• Join over 1.2 million students every month
  • Accelerate your learning by 29%
  • Unlimited access from just £6.99 per month

How does Shakespeare create a sense of unease for the audience, up to the death of King Duncan?

Extracts from this document...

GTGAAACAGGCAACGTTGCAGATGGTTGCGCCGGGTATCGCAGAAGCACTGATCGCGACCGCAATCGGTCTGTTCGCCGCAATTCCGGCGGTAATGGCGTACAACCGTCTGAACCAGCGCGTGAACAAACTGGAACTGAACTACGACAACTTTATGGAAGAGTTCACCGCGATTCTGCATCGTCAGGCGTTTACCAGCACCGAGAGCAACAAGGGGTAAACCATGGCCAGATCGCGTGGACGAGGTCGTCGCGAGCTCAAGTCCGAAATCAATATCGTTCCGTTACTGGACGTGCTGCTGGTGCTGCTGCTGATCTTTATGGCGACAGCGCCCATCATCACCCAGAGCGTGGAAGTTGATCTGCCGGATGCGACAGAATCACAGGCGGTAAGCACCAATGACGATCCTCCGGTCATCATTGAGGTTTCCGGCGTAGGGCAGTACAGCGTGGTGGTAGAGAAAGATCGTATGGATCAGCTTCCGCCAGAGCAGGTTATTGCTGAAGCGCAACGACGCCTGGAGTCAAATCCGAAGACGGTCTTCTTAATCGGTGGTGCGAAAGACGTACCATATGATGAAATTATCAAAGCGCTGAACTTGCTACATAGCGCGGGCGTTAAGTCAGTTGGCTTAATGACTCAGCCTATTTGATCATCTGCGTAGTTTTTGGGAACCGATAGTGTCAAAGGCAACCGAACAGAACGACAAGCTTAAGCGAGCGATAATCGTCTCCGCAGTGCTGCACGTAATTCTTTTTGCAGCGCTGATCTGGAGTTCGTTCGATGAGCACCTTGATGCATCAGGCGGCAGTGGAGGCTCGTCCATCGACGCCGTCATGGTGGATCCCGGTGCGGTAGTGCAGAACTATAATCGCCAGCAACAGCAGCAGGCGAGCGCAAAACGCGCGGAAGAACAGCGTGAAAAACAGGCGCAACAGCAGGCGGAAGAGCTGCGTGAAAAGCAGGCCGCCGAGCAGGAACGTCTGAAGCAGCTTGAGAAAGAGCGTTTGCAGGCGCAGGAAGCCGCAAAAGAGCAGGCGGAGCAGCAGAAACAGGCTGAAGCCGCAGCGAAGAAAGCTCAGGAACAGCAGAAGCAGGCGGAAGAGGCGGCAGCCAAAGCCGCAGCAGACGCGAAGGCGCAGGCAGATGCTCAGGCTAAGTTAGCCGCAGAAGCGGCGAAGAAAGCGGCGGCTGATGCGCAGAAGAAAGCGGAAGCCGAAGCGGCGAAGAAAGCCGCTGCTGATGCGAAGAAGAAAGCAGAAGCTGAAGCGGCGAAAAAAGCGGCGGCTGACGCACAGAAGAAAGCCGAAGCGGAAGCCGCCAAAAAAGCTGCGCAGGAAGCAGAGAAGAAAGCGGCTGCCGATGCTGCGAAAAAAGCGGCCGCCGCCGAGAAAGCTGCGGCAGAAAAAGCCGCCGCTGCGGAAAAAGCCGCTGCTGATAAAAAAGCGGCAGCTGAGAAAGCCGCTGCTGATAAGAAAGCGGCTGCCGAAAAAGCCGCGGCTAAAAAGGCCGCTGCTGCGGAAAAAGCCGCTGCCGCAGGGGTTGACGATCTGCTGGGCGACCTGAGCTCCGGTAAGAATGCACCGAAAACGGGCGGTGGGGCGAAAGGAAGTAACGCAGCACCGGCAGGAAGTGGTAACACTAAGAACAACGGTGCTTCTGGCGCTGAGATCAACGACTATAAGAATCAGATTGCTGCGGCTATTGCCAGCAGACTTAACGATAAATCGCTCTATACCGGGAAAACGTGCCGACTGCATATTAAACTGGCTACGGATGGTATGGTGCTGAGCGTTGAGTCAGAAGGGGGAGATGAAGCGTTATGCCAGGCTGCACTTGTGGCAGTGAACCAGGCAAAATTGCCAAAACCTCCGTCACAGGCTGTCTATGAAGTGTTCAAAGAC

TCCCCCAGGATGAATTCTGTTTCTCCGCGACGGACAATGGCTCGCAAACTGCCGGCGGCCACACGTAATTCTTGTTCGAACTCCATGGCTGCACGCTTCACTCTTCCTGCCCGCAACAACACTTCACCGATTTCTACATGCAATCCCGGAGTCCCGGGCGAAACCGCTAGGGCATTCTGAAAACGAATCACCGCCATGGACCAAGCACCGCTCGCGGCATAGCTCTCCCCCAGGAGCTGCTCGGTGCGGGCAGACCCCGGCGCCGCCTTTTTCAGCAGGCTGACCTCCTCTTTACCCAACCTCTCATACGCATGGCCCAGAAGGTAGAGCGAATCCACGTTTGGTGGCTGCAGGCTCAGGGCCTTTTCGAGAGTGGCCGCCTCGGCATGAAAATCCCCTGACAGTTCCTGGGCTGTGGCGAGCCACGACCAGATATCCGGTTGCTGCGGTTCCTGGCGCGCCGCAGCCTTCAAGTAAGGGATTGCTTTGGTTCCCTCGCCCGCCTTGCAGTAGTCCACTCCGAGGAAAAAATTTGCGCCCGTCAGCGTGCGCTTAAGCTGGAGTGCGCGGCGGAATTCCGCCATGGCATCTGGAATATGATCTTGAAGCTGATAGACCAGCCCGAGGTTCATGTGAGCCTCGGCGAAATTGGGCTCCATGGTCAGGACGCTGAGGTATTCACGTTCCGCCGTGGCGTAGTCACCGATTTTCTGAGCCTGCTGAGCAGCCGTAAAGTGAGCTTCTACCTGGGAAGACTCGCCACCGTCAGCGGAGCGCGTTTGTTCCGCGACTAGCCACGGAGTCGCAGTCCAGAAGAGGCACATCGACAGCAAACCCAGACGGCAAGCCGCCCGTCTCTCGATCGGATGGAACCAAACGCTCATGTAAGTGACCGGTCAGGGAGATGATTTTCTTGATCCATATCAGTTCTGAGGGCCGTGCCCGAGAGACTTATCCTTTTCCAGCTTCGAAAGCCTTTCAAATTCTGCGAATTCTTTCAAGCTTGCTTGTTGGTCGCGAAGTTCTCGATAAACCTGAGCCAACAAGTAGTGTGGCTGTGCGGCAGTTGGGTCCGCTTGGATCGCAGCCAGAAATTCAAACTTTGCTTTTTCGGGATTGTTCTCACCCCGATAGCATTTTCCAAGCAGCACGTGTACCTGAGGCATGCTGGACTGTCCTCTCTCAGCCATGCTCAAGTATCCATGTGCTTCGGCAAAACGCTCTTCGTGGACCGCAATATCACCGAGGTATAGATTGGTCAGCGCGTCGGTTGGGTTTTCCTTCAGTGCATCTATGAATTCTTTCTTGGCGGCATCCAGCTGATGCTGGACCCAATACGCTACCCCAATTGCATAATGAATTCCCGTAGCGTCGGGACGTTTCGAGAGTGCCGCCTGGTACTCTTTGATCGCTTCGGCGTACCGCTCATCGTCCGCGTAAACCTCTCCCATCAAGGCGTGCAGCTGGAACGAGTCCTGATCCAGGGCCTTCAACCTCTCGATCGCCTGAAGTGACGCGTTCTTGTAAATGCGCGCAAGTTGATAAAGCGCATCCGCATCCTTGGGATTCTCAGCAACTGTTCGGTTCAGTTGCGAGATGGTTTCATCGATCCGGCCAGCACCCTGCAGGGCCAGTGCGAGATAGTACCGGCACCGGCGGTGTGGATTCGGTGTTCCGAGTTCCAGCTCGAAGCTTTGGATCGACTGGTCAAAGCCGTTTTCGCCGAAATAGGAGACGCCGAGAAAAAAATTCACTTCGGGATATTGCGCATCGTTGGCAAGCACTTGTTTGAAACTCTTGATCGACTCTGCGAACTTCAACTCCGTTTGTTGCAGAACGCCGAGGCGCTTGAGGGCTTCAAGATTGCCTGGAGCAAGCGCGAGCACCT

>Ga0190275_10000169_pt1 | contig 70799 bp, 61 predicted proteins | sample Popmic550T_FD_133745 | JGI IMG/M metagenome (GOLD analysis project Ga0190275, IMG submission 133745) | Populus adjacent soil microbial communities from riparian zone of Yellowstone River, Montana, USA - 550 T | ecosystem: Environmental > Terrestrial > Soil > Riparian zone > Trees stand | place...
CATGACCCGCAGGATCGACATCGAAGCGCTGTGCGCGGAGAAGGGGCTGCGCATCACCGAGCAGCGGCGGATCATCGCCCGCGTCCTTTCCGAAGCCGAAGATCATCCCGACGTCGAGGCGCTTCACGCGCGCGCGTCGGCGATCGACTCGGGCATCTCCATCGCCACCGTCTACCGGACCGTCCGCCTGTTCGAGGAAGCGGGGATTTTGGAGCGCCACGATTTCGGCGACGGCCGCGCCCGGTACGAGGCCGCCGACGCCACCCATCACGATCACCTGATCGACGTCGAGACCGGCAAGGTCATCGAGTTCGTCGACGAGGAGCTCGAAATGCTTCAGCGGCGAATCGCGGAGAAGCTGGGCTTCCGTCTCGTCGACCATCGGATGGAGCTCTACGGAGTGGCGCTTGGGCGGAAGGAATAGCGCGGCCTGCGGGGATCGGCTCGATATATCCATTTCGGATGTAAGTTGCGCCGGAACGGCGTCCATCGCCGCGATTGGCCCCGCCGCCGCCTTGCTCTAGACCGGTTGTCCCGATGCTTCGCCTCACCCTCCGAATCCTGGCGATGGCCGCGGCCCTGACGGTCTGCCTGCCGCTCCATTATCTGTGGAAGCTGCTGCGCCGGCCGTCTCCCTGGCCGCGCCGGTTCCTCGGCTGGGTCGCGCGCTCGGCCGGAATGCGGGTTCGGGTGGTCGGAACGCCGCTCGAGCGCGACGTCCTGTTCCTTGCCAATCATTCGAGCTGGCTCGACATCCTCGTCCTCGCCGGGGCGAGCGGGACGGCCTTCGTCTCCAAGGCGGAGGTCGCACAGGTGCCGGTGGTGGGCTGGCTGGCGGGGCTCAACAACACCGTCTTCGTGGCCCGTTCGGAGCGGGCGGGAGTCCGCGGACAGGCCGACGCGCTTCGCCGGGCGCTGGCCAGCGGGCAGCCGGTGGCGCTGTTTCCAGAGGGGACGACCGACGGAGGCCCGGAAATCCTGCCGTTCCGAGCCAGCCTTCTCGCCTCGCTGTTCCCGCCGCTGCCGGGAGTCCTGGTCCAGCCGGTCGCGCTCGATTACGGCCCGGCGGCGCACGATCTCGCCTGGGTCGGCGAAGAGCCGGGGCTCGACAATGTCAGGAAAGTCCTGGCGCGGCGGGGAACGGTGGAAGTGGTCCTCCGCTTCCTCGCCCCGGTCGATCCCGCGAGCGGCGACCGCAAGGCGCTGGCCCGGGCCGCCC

How does Shakespeare create a sense of unease for the audience, up to the death of King Duncan? The play "Macbeth" was written approximately in 1608 by the famous play writer William Shakespeare. Shakespeare "Macbeth" with the new kind of story in mind. It was based on a true story. "Macbeth" was supposedly written for the King of this period, James I, James I himself was interested in witchcraft, and even wrote his book about them called "Demonology". King James also tried the witches of North Berwick who were eventually tortured to death on command of the king. In his reign of being King, James I killed more witches than any other king in the world. The play Macbeth is very much a morality play, which reflects the battler between good and evil. In the play we find Macbeth to be both good and evil, although the evil side finally dominates him. Macbeth is set in the heart of Scotland. The king at the time is King Duncan, a noble and honest king. He has two sons and many Thanes and noble men, one being Macbeth. Macbeth has fought his way up the ranks of the army to become one of Duncan's most trusted lords, but an encounter with three witches puts wickedness into the heart of an otherwise noble and loyal man. At the beginning of the play, three witches tell Macbeth, he will be Thane of Cawdor, and even the King of Scotland. ...read more.